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Evidence for Sáxun

1 pieces of evidence found.

Id DLP.Evidence.1176
Type Ethnography
Game Sáxun
Location Aleutian Islands
Date 1909-01-01 - 1910-12-31
Rules 8x8 checkered board. The pieces move as follows: Álix' ("old man"), x1: moves one space orthogonally or diagonally; Férsix ("fers"), x1: moves any number of spaces orthogonally or diagonally; Lúdkax ("boat"), x2: moves orthogonally any number of spaces; Slúnax ("elephant"), x2: moves diagonally any number of spaces; Kúnax ("horse"), x2: moves like a Chess knight; Layakúcan ("little boys"), x8: move forward one space, capture diagonally forward. Captures are made when a piece moves onto a space occupied by an opponent's piece. A player's Álix' is checked when it can be taken by the opponent on their next turn, and this possibility must be removed before the opponent plays. If a player's Álix' is checkmated, the opponent wins.
Content "Chess was without doubt adopted by the Aleut from the Russians. This is shown by the Russian names of the figures. Queen—férsix', Russian, fers (adopted from the Persian). Bishop—slúnax', Russian slon (elephant). KNight—kúnax', Russian kon' (horse). Castle—lúdkax', Russian, ladya or lodka (boat). The chess-board is called pislinicax, from Russian pesechnaya. Some of the names were given, however, by the Aleut as follows: The King (Russian korol) is called álix'—old man. The pawn (Russian pyeshka) is called layakúcan—little boys (plural from layakucax'). The chess figures in general are called sáxun, but this word may be derived from the Russian shakhmaty—chess game. The placement of the figures in the beginning of play is quite different from ours, as shown in figure 24. Perhaps professional chess players might understand the placement. The movements of figures are the same as with us, but they play with such speed that it was difficult for me to follow their moves. When I tried to play with them they found me a poor partner, as I ponder too much. The chess-board was put on the earth-floor of the hut and the players and bystanders were in a squatting position or lying on their bellies. In spite of the speed with which they played there occurred hot discussions over the regularity of some moves, after which one of the players stopped the game and indignantly abandoned his partner." Jochelson 1933: 65-66.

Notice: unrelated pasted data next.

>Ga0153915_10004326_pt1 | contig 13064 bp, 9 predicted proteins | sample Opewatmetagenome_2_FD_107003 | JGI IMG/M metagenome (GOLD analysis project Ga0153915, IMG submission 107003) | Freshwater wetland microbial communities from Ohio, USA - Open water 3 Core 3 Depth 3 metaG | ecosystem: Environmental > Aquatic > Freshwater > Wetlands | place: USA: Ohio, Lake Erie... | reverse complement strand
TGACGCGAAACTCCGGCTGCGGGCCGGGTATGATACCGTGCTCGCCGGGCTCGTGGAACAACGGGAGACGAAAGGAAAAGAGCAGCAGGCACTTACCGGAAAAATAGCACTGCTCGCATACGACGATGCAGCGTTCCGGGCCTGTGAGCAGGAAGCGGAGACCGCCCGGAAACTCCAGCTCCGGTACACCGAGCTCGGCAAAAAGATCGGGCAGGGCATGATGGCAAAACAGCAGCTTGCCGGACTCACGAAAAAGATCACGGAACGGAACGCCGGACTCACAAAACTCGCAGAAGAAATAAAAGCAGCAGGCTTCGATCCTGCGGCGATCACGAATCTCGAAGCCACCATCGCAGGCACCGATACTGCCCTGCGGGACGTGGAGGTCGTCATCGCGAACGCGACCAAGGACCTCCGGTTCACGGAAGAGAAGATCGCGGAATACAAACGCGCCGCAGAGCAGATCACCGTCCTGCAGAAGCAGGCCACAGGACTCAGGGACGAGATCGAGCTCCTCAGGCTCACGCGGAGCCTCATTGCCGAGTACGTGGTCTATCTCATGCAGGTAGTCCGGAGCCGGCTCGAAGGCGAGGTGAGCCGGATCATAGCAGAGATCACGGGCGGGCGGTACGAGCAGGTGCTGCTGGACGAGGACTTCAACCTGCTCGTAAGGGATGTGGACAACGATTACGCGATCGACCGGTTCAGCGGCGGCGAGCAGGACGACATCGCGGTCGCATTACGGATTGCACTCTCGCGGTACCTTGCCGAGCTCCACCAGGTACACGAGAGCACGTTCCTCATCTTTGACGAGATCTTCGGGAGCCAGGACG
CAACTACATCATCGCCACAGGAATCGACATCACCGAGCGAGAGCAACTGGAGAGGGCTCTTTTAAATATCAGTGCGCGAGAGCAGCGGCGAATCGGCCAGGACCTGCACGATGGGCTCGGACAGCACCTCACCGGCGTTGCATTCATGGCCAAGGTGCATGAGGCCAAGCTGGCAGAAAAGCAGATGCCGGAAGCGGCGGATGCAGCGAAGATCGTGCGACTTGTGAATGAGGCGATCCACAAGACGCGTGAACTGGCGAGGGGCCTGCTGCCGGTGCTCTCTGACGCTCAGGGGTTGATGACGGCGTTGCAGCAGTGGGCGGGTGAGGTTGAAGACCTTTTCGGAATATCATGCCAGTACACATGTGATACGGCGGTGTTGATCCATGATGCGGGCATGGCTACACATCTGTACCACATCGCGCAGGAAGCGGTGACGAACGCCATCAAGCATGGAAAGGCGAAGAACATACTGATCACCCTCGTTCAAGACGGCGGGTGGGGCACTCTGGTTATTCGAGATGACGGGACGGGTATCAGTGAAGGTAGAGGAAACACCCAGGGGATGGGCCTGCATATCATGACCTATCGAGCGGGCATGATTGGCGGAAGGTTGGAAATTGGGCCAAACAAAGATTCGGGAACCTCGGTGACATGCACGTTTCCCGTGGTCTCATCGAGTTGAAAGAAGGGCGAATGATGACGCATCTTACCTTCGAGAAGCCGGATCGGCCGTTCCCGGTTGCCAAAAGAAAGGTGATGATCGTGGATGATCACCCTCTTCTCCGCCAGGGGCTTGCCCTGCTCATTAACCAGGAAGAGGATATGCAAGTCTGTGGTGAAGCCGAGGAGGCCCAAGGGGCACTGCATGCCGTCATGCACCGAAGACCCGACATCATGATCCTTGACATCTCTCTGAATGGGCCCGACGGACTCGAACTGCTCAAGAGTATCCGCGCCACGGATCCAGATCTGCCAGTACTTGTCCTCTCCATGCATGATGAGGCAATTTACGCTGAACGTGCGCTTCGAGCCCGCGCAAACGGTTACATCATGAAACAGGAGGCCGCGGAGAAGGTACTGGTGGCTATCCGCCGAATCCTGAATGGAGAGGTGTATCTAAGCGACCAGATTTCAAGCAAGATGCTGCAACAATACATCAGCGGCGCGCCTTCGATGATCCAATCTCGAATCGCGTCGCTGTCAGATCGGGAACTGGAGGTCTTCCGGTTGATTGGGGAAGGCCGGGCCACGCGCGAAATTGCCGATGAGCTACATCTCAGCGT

Confidence 100
Source Jochelson, W. 1933. History, Ethnography, and Anthropology of the Aleut. Washington: Carnegie Institution.

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